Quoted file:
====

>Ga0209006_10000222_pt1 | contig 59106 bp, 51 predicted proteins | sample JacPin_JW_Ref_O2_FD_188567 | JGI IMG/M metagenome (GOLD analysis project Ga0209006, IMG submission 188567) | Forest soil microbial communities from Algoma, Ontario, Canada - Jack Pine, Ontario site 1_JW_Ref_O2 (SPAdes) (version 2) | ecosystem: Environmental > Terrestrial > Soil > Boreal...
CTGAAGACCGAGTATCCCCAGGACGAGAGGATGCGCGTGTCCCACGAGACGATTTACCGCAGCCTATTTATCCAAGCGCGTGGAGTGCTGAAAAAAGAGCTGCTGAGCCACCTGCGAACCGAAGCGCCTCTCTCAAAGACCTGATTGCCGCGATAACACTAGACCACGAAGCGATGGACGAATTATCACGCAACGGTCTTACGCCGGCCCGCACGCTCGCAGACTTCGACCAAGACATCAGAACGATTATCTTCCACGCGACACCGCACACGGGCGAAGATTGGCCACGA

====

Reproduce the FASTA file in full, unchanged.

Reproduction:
>Ga0209006_10000222_pt1 | contig 59106 bp, 51 predicted proteins | sample JacPin_JW_Ref_O2_FD_188567 | JGI IMG/M metagenome (GOLD analysis project Ga0209006, IMG submission 188567) | Forest soil microbial communities from Algoma, Ontario, Canada - Jack Pine, Ontario site 1_JW_Ref_O2 (SPAdes) (version 2) | ecosystem: Environmental > Terrestrial > Soil > Boreal...
CTGAAGACCGAGTATCCCCAGGACGAGAGGATGCGCGTGTCCCACGAGACGATTTACCGCAGCCTATTTATCCAAGCGCGTGGAGTGCTGAAAAAAGAGCTGCTGAGCCACCTGCGAACCGAAGCGCCTCTCTCAAAGACCTGATTGCCGCGATAACACTAGACCACGAAGCGATGGACGAATTATCACGCAACGGTCTTACGCCGGCCCGCACGCTCGCAGACTTCGACCAAGACATCAGAACGATTATCTTCCACGCGACACCGCACACGGGCGAAGATTGGCCACGA